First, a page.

How many sectors does it take to change the world (or at least change Camden)?

How many sectors does it take to change the world (or at least change Camden)?

How many sectors does it take to change the world (or at least change Camden)? 1920 976 WeMakeCamden

As part of our community events this week, we’re hosting guest blogs from selected organisations. Natasha Friend from Camden Giving shares some insights into the various roles necessary to effect change in Camden.

Q: How many sectors does it take to change the world (or at least change Camden)?

A: All of them, but here’s why…

At Camden Giving we’re three months into a partnership with Camden Council, Camden businesses and Camden citizens to fund and support great ideas that will achieve the Camden Renewal missions. We’re working with a group of 12 Camden citizens who have a unique insight on inequality in Camden. Together they are choosing over a hundred projects a year that will receive funding from them to run anything from food banks to greening projects. And unlike other funders, Camden residents can and are applying to receive funds to run projects themselves. The funding for this first year has come from Camden Council, but we hope going forward more organisations, including businesses, will play a role in funding this work and supporting citizen-led change in Camden.

Different sectors and people are wearing different ‘hats’ in this partnership.* Some of these hats are well worn – the people wearing them have worn them for generations – but in other cases, people are trying on new hats. None of these hats will be optional if we want to bring about systemic change within a decade, so I’ve outlined these below and why they are each so important.

*With due warning that this blog contains some slightly stretched comparisons between communities and outfits.

The specialist hat

This hat is sitting firmly on the heads of the community panel who are awarding grants. They are a group of 12 people who know the strength, love and community that exists in Camden, but they also know first-hand that Camden is a challenging place, be that because of disability, gender, ethnicity, age or other/multiple barriers. They have a deep knowledge that you’ll never find in a consultation document or a set of statistics, and for that reason they are the best placed people to identify which community projects should receive funding.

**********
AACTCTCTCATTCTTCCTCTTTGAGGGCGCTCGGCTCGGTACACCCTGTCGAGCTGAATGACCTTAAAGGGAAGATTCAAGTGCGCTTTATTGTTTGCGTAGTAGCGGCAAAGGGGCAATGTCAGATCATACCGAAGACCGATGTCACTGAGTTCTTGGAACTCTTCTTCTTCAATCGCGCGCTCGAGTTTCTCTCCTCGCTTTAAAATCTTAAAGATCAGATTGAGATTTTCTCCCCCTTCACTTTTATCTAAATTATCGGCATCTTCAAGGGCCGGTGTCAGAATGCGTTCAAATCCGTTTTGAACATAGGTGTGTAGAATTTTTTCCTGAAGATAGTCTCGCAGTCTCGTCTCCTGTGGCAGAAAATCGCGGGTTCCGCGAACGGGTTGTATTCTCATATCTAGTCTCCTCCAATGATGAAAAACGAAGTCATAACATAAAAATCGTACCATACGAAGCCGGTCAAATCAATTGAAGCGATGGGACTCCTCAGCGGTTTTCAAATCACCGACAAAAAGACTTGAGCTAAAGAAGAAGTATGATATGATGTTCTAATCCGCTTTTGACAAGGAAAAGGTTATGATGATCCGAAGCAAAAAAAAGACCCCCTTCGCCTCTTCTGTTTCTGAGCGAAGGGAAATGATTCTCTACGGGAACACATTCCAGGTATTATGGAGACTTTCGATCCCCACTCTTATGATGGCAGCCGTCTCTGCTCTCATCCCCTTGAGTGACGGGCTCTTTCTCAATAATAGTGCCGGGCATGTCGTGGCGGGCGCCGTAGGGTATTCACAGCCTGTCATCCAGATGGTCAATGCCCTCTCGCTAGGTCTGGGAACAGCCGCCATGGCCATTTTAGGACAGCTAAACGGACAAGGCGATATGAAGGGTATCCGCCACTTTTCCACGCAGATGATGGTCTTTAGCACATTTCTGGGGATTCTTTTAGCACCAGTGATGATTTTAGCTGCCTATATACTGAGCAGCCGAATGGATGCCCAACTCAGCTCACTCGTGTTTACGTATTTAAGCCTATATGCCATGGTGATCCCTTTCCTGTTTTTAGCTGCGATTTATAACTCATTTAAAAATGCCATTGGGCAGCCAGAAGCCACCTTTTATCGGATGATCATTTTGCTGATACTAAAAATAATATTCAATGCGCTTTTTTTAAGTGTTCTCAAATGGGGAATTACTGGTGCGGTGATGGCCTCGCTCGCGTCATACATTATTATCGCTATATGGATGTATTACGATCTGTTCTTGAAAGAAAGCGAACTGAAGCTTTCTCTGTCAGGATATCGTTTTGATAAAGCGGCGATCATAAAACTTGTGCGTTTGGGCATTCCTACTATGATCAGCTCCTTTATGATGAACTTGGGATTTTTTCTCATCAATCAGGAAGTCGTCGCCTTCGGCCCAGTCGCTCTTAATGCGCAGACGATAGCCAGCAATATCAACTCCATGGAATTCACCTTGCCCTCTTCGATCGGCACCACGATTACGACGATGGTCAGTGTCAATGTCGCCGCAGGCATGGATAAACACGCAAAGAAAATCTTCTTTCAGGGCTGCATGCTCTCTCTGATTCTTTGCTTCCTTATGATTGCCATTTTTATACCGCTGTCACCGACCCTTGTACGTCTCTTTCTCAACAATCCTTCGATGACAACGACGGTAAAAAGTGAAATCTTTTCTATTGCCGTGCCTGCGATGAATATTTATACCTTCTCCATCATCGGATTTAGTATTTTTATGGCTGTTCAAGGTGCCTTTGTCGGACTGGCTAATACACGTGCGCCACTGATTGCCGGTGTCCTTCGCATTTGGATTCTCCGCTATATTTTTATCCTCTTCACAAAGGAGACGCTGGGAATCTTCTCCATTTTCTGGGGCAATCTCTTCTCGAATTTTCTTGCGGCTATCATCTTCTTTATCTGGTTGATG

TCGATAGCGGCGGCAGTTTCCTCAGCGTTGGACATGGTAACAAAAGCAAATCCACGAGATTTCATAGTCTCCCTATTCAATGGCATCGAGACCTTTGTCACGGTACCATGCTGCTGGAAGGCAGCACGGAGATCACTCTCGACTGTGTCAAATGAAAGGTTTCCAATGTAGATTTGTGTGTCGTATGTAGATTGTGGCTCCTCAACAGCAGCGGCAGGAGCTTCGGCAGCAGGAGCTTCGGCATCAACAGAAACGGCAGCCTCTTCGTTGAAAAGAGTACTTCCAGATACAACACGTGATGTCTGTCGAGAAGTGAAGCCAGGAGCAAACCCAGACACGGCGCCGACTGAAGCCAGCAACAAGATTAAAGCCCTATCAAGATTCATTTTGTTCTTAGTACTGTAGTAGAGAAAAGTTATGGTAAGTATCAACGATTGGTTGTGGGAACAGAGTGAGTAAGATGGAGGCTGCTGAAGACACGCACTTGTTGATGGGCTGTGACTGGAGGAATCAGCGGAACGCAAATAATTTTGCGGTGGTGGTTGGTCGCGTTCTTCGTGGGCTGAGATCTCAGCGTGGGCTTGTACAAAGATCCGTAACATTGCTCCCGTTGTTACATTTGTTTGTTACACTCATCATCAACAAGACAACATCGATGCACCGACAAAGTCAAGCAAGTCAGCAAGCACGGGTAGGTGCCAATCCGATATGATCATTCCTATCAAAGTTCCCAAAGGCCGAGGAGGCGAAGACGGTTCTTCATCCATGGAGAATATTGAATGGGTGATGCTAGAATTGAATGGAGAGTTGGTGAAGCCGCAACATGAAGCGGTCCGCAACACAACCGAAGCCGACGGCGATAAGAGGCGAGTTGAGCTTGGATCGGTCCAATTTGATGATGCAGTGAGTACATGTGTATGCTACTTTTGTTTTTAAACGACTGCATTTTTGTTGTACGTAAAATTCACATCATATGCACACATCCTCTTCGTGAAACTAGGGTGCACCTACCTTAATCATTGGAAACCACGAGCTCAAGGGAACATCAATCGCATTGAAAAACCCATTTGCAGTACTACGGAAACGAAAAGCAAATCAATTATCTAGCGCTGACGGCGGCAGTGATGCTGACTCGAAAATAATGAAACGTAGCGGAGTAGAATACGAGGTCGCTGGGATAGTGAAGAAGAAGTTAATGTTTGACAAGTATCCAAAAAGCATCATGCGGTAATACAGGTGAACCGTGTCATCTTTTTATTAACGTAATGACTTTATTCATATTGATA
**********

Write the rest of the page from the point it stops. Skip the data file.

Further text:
These people have always held this specialist knowledge, but traditional philanthropic systems don’t value that knowledge, so for some of them it is the first time they’ve worn this hat. As one community panellist said: “I want to be in a photo of this panel, because I want others to see that people like me are holding power.” They are taking off a beneficiary hat and because of this we all benefit from the powerful knowledge they’ve always held. Their work isn’t easy, and that’s why they need assistants.

“[Specialists] have a deep knowledge that you’ll never find in a consultation document or a set of statistics, and for that reason they are the best placed people to identify which community projects should receive funding.”

The assistants-to-the-specialist hat

That’s us at Camden Giving. We view our role as being the ones available to sort out whatever the panel need to make the most of their knowledge. We book their meetings, we do due diligence checks on those who are applying for funding, we run software that makes it simple for people to apply, we get them laptops so they can take part, we compensate them for their time, we introduce them to people who can widen their knowledge, and we take care of all the little bits to free them up to focus on applying their knowledge.

We’ve been wearing this hat at Camden Giving for four years, but the vast majority of UK foundations wear the specialists hat and have done so for centuries. We’re adjusting to wearing this hat alongside our fundraising outfit. It’s a challenge to remind donors that their knowledge isn’t as important as that of the community panellists. But more UK foundations should be comfortable in the assistant-to-the-specialists hat. They hold enormous wealth, giving more than £2.6 billion a year rarely informed by lived experience of the issues being faced. In most cases, it’s foundation trustees making the decisions on grants, 98% of whom are white, more than half men and the average age 65, with no known data on other protected characteristics. This partnership provides an opportunity to break beyond that outdated norm and bring new and valuable decision-makers into philanthropy.